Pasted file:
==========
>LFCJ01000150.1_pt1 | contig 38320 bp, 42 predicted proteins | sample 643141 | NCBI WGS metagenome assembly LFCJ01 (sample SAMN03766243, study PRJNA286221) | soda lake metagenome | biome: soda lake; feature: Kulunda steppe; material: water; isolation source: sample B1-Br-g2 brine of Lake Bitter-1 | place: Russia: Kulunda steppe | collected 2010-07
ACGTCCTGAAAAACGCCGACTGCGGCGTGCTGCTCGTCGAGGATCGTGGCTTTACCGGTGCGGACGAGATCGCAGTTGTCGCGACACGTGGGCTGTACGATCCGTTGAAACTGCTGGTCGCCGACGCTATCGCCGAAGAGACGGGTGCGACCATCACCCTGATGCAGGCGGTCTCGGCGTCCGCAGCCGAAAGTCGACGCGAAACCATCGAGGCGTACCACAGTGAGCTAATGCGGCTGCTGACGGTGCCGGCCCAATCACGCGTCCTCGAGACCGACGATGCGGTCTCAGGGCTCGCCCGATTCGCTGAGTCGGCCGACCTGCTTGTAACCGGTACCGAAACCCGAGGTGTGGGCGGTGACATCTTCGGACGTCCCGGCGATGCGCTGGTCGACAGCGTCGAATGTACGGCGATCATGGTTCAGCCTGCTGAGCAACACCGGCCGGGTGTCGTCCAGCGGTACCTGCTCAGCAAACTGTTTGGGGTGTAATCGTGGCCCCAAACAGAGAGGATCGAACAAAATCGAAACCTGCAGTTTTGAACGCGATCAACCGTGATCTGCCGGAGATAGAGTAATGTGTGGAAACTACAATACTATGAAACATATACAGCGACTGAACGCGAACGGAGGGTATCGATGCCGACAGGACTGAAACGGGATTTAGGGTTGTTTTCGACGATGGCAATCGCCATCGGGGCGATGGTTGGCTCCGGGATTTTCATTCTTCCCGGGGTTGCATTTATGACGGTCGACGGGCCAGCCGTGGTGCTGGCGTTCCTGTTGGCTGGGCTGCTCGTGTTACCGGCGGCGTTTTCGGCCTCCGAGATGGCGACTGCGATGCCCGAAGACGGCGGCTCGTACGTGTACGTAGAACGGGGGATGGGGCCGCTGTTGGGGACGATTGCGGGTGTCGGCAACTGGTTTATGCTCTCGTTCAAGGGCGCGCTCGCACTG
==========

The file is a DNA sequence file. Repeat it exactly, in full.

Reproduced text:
>LFCJ01000150.1_pt1 | contig 38320 bp, 42 predicted proteins | sample 643141 | NCBI WGS metagenome assembly LFCJ01 (sample SAMN03766243, study PRJNA286221) | soda lake metagenome | biome: soda lake; feature: Kulunda steppe; material: water; isolation source: sample B1-Br-g2 brine of Lake Bitter-1 | place: Russia: Kulunda steppe | collected 2010-07
ACGTCCTGAAAAACGCCGACTGCGGCGTGCTGCTCGTCGAGGATCGTGGCTTTACCGGTGCGGACGAGATCGCAGTTGTCGCGACACGTGGGCTGTACGATCCGTTGAAACTGCTGGTCGCCGACGCTATCGCCGAAGAGACGGGTGCGACCATCACCCTGATGCAGGCGGTCTCGGCGTCCGCAGCCGAAAGTCGACGCGAAACCATCGAGGCGTACCACAGTGAGCTAATGCGGCTGCTGACGGTGCCGGCCCAATCACGCGTCCTCGAGACCGACGATGCGGTCTCAGGGCTCGCCCGATTCGCTGAGTCGGCCGACCTGCTTGTAACCGGTACCGAAACCCGAGGTGTGGGCGGTGACATCTTCGGACGTCCCGGCGATGCGCTGGTCGACAGCGTCGAATGTACGGCGATCATGGTTCAGCCTGCTGAGCAACACCGGCCGGGTGTCGTCCAGCGGTACCTGCTCAGCAAACTGTTTGGGGTGTAATCGTGGCCCCAAACAGAGAGGATCGAACAAAATCGAAACCTGCAGTTTTGAACGCGATCAACCGTGATCTGCCGGAGATAGAGTAATGTGTGGAAACTACAATACTATGAAACATATACAGCGACTGAACGCGAACGGAGGGTATCGATGCCGACAGGACTGAAACGGGATTTAGGGTTGTTTTCGACGATGGCAATCGCCATCGGGGCGATGGTTGGCTCCGGGATTTTCATTCTTCCCGGGGTTGCATTTATGACGGTCGACGGGCCAGCCGTGGTGCTGGCGTTCCTGTTGGCTGGGCTGCTCGTGTTACCGGCGGCGTTTTCGGCCTCCGAGATGGCGACTGCGATGCCCGAAGACGGCGGCTCGTACGTGTACGTAGAACGGGGGATGGGGCCGCTGTTGGGGACGATTGCGGGTGTCGGCAACTGGTTTATGCTCTCGTTCAAGGGCGCGCTCGCACTG